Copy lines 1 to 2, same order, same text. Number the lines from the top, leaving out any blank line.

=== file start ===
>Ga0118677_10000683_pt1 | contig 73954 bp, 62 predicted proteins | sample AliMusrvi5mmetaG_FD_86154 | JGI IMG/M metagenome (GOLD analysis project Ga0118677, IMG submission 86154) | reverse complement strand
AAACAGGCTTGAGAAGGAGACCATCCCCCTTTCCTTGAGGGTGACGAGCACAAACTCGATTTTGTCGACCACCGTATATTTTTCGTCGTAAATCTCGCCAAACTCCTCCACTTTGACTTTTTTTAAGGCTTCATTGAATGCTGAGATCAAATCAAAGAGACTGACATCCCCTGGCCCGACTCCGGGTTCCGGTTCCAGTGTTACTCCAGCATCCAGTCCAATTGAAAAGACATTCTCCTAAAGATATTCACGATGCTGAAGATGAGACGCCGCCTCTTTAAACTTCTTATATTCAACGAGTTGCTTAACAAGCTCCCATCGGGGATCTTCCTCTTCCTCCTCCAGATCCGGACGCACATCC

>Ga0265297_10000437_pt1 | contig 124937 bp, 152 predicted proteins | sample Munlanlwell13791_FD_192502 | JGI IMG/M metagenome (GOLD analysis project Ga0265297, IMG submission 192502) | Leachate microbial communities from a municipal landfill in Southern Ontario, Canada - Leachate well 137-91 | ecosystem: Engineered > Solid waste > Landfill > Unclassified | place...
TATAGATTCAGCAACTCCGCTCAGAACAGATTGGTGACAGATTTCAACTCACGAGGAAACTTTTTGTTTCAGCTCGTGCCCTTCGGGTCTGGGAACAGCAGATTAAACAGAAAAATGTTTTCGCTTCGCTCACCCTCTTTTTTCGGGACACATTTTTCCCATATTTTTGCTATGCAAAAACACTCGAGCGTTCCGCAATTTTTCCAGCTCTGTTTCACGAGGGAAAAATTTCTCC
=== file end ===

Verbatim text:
>Ga0118677_10000683_pt1 | contig 73954 bp, 62 predicted proteins | sample AliMusrvi5mmetaG_FD_86154 | JGI IMG/M metagenome (GOLD analysis project Ga0118677, IMG submission 86154) | reverse complement strand
AAACAGGCTTGAGAAGGAGACCATCCCCCTTTCCTTGAGGGTGACGAGCACAAACTCGATTTTGTCGACCACCGTATATTTTTCGTCGTAAATCTCGCCAAACTCCTCCACTTTGACTTTTTTTAAGGCTTCATTGAATGCTGAGATCAAATCAAAGAGACTGACATCCCCTGGCCCGACTCCGGGTTCCGGTTCCAGTGTTACTCCAGCATCCAGTCCAATTGAAAAGACATTCTCCTAAAGATATTCACGATGCTGAAGATGAGACGCCGCCTCTTTAAACTTCTTATATTCAACGAGTTGCTTAACAAGCTCCCATCGGGGATCTTCCTCTTCCTCCTCCAGATCCGGACGCACATCC